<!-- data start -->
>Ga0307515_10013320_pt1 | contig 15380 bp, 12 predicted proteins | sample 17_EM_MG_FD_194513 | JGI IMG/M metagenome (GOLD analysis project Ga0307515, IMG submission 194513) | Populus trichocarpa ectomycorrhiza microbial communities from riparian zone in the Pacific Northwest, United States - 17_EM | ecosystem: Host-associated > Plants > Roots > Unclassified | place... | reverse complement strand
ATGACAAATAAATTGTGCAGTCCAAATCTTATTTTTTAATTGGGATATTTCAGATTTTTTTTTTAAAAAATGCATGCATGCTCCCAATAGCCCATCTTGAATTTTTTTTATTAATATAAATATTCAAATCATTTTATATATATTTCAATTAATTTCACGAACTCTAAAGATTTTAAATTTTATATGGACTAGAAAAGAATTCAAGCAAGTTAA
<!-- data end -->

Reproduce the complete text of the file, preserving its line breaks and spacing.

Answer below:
>Ga0307515_10013320_pt1 | contig 15380 bp, 12 predicted proteins | sample 17_EM_MG_FD_194513 | JGI IMG/M metagenome (GOLD analysis project Ga0307515, IMG submission 194513) | Populus trichocarpa ectomycorrhiza microbial communities from riparian zone in the Pacific Northwest, United States - 17_EM | ecosystem: Host-associated > Plants > Roots > Unclassified | place... | reverse complement strand
ATGACAAATAAATTGTGCAGTCCAAATCTTATTTTTTAATTGGGATATTTCAGATTTTTTTTTTAAAAAATGCATGCATGCTCCCAATAGCCCATCTTGAATTTTTTTTATTAATATAAATATTCAAATCATTTTATATATATTTCAATTAATTTCACGAACTCTAAAGATTTTAAATTTTATATGGACTAGAAAAGAATTCAAGCAAGTTAA